OSHA Changes Heat Policy - Innovative Tool Helps Employers Comply

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HeatAlert® tool helps employers achieve OSHA compliance & reduces the risk of heat stress, heat stroke, or other related heat Injuries.

Federal Executive Order 14008, “Tackling the Climate Crisis at Home and Abroad” (Jan. 27, 2021) has resulted in sweeping changes in OSHA’s policy regarding the prevention of workplace heat illness. As global temperatures continue to rise, workers find themselves in greater danger of suffering from occupational heat injuries and OSHA has enacted new policies to address this danger.

OSHA Sets a New Threshold for Dangerous Conditions
OSHA uses the National Weather Service’s heat index to categorize levels of potential danger. The heat index is a combination of air temperature and humidity and is often described as what the temperature “actually feels like”. The index is broken down into 4 levels of danger, (caution, extreme caution, danger, and extreme danger). OSHA just set a new standard by lowering those thresholds and they further defined what employers must do to protect their workers to be OSHA compliant. They have also committed to increased enforcement activity in both scheduled and unscheduled worksite inspections. The caution level starts at a heat index of 80 degrees and is now recognized by OSHA as a measurable threshold at which employees could suffer a debilitating heat related injury.

Summary of OSHA’s New Policy
The new OSHA policy states that employers with more than 10 employees must do the following to comply with the new policy.

  • have a written heat stress alleviation policy
  • train staff to recognize the symptoms and early warning signs of heat illness
  • measure, calculate, and record the heat index in all indoor and outdoor work zones
  • provide abundant cool, hydrating liquids near work zones
  • facilitate the reduction of body temperature via

o cooling zones
o drinking more water
o more frequent breaks
o less strenuous continuous work expectations
o allow employees time to acclimate to rising temperatures

Monitoring and Recording is the Challenge - HeatAlert® Solves the Problem
The biggest challenge for many employers is measuring, calculating, and recording the heat index, in a timely manner, and communicating with employees when the heat index reaches the caution or danger level. This is where the patented new monitoring tools from HeatAlert® are helping employers protect their workforce and achieve OSHA compliance.

HeatAlert® Monitoring Tools continually measure the air temperature and humidity, calculate the heat index and record the data. When the index reaches 80 degrees an Amber strobe light makes the “caution condition” visible to alert employees that they have surpassed the 80 degree caution threshold and need to implement the company’s Heat Illness Alleviation Policy. If the heat index reaches the extreme caution level, the strobe light will be Red. When the heat index reaches the danger level, both Amber and Red strobe lights begin to flash. Employees can visually see the level of danger, so they can adjust accordingly. HeatAlert® Monitoring Tools can also send a message to a supervisor alerting them of the dangerous conditions.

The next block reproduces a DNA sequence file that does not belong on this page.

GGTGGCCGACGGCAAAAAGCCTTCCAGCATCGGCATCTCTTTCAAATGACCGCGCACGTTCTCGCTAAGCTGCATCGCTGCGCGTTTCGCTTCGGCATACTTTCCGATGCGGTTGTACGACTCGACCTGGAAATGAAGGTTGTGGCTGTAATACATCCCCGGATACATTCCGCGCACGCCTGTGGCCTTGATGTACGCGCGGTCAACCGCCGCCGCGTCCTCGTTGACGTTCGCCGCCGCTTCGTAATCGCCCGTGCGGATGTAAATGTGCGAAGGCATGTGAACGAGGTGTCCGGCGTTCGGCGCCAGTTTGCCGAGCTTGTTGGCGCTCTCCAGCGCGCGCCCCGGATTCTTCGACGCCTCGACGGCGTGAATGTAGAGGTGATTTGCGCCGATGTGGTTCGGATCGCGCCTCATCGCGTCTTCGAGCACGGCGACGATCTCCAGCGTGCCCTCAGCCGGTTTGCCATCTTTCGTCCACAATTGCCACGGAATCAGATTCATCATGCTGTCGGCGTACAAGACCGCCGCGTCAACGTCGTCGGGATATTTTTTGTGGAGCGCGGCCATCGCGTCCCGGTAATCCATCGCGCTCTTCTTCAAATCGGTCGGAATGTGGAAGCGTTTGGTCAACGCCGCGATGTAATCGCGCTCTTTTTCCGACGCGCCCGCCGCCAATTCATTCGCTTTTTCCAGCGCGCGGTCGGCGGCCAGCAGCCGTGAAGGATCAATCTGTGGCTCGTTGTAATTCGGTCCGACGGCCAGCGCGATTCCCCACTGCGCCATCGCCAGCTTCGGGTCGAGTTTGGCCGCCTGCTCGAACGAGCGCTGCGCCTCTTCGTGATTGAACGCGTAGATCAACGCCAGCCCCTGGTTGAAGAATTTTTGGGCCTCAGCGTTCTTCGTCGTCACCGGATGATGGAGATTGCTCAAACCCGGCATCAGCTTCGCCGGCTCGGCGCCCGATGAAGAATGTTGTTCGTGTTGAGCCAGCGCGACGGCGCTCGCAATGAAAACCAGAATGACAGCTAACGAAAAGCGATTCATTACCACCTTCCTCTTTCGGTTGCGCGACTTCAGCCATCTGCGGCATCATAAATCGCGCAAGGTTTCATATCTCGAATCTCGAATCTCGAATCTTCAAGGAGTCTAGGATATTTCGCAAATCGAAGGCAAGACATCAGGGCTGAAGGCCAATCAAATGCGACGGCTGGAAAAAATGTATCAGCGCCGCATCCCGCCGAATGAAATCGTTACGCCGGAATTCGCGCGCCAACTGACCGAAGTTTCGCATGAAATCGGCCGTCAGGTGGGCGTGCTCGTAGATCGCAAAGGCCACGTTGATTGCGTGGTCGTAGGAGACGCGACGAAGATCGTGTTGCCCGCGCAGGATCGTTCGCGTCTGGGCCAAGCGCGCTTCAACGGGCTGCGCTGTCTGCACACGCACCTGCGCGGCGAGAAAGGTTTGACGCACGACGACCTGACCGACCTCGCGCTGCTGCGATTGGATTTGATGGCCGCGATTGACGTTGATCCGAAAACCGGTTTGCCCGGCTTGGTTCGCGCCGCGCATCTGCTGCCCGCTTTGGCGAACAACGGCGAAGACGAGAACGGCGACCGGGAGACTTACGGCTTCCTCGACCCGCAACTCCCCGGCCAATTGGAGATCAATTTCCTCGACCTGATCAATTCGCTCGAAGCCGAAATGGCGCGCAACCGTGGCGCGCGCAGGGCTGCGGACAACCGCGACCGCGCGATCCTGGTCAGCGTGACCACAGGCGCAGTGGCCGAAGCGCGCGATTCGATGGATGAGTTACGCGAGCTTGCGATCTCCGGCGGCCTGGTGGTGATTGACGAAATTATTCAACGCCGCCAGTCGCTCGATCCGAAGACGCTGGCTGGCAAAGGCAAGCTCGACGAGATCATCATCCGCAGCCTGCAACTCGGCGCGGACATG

Heat illness sneaks up on its victims and many people who suffer a debilitating heat injury don’t recognize the danger until it is too late. HeatAlert® Monitoring Tools provide critical information to workers, at the onset of the dangerous conditions, so they know they need to take steps to protect themselves.
Not only do HeatAlert® tools help employers comply with OSHA’s new heat illness policy, they also provide workers with the life-saving knowledge that dangerous unseen conditions exist in their work environment.

HeatAlert® Monitoring Tools can be installed in both indoor and outdoor work zones to provide life-saving information to a wide range of industrial and agricultural workers.

Learn more about these vital work zone tools.
http://www.HeatAlert.com or call Michael @ 503-692-6656 or (US Tollfree) 1-800-831-4551

Find out how HeatAlert® Monitoring Tools can lower the risk of occupational heat injuries and help employers achieve OSHA compliance.

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Michael Shipley

Peggy Dent